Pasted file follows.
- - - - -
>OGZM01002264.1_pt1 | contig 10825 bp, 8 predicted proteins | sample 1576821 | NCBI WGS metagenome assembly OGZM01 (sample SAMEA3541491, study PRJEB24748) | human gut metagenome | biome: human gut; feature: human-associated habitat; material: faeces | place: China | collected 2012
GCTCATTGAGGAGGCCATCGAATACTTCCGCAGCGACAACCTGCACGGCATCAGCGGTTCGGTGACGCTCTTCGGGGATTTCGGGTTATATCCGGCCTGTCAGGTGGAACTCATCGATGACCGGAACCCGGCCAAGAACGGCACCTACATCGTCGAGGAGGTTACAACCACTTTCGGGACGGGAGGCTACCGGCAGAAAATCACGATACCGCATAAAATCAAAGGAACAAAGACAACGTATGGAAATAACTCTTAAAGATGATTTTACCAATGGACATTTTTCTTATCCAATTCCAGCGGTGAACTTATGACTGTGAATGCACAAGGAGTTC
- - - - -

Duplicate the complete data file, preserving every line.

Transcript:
>OGZM01002264.1_pt1 | contig 10825 bp, 8 predicted proteins | sample 1576821 | NCBI WGS metagenome assembly OGZM01 (sample SAMEA3541491, study PRJEB24748) | human gut metagenome | biome: human gut; feature: human-associated habitat; material: faeces | place: China | collected 2012
GCTCATTGAGGAGGCCATCGAATACTTCCGCAGCGACAACCTGCACGGCATCAGCGGTTCGGTGACGCTCTTCGGGGATTTCGGGTTATATCCGGCCTGTCAGGTGGAACTCATCGATGACCGGAACCCGGCCAAGAACGGCACCTACATCGTCGAGGAGGTTACAACCACTTTCGGGACGGGAGGCTACCGGCAGAAAATCACGATACCGCATAAAATCAAAGGAACAAAGACAACGTATGGAAATAACTCTTAAAGATGATTTTACCAATGGACATTTTTCTTATCCAATTCCAGCGGTGAACTTATGACTGTGAATGCACAAGGAGTTC